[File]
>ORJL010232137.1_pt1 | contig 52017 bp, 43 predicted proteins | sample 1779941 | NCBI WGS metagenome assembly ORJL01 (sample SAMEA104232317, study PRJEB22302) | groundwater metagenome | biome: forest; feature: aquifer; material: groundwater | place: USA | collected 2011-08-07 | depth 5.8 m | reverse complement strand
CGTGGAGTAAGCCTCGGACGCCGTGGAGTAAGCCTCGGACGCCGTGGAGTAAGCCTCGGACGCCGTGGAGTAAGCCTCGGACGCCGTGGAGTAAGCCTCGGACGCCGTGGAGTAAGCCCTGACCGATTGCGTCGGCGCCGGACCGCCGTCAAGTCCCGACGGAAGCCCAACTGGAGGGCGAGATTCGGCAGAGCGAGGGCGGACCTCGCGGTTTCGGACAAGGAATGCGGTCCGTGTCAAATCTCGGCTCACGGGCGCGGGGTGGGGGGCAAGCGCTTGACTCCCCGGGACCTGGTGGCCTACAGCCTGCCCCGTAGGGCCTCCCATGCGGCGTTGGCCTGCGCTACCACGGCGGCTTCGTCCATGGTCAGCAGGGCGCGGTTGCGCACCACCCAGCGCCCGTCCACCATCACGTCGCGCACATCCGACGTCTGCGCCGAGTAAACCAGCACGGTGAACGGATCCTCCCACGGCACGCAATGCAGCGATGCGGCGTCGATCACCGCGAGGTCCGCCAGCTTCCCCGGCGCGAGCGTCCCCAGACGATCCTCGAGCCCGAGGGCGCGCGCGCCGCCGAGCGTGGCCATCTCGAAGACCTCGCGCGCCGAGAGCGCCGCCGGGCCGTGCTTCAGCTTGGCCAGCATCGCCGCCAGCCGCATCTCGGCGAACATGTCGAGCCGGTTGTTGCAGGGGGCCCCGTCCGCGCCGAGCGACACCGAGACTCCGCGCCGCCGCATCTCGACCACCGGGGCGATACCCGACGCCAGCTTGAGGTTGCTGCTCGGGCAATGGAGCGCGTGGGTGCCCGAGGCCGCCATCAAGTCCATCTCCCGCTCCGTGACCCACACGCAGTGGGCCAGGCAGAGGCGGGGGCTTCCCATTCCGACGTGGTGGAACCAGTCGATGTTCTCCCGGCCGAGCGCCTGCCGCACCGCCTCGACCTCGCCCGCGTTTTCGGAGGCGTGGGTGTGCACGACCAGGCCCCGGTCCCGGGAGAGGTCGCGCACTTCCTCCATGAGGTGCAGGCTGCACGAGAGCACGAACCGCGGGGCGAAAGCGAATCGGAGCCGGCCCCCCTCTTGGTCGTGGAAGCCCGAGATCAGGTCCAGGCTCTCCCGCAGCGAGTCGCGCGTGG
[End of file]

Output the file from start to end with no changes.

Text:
>ORJL010232137.1_pt1 | contig 52017 bp, 43 predicted proteins | sample 1779941 | NCBI WGS metagenome assembly ORJL01 (sample SAMEA104232317, study PRJEB22302) | groundwater metagenome | biome: forest; feature: aquifer; material: groundwater | place: USA | collected 2011-08-07 | depth 5.8 m | reverse complement strand
CGTGGAGTAAGCCTCGGACGCCGTGGAGTAAGCCTCGGACGCCGTGGAGTAAGCCTCGGACGCCGTGGAGTAAGCCTCGGACGCCGTGGAGTAAGCCTCGGACGCCGTGGAGTAAGCCCTGACCGATTGCGTCGGCGCCGGACCGCCGTCAAGTCCCGACGGAAGCCCAACTGGAGGGCGAGATTCGGCAGAGCGAGGGCGGACCTCGCGGTTTCGGACAAGGAATGCGGTCCGTGTCAAATCTCGGCTCACGGGCGCGGGGTGGGGGGCAAGCGCTTGACTCCCCGGGACCTGGTGGCCTACAGCCTGCCCCGTAGGGCCTCCCATGCGGCGTTGGCCTGCGCTACCACGGCGGCTTCGTCCATGGTCAGCAGGGCGCGGTTGCGCACCACCCAGCGCCCGTCCACCATCACGTCGCGCACATCCGACGTCTGCGCCGAGTAAACCAGCACGGTGAACGGATCCTCCCACGGCACGCAATGCAGCGATGCGGCGTCGATCACCGCGAGGTCCGCCAGCTTCCCCGGCGCGAGCGTCCCCAGACGATCCTCGAGCCCGAGGGCGCGCGCGCCGCCGAGCGTGGCCATCTCGAAGACCTCGCGCGCCGAGAGCGCCGCCGGGCCGTGCTTCAGCTTGGCCAGCATCGCCGCCAGCCGCATCTCGGCGAACATGTCGAGCCGGTTGTTGCAGGGGGCCCCGTCCGCGCCGAGCGACACCGAGACTCCGCGCCGCCGCATCTCGACCACCGGGGCGATACCCGACGCCAGCTTGAGGTTGCTGCTCGGGCAATGGAGCGCGTGGGTGCCCGAGGCCGCCATCAAGTCCATCTCCCGCTCCGTGACCCACACGCAGTGGGCCAGGCAGAGGCGGGGGCTTCCCATTCCGACGTGGTGGAACCAGTCGATGTTCTCCCGGCCGAGCGCCTGCCGCACCGCCTCGACCTCGCCCGCGTTTTCGGAGGCGTGGGTGTGCACGACCAGGCCCCGGTCCCGGGAGAGGTCGCGCACTTCCTCCATGAGGTGCAGGCTGCACGAGAGCACGAACCGCGGGGCGAAAGCGAATCGGAGCCGGCCCCCCTCTTGGTCGTGGAAGCCCGAGATCAGGTCCAGGCTCTCCCGCAGCGAGTCGCGCGTGG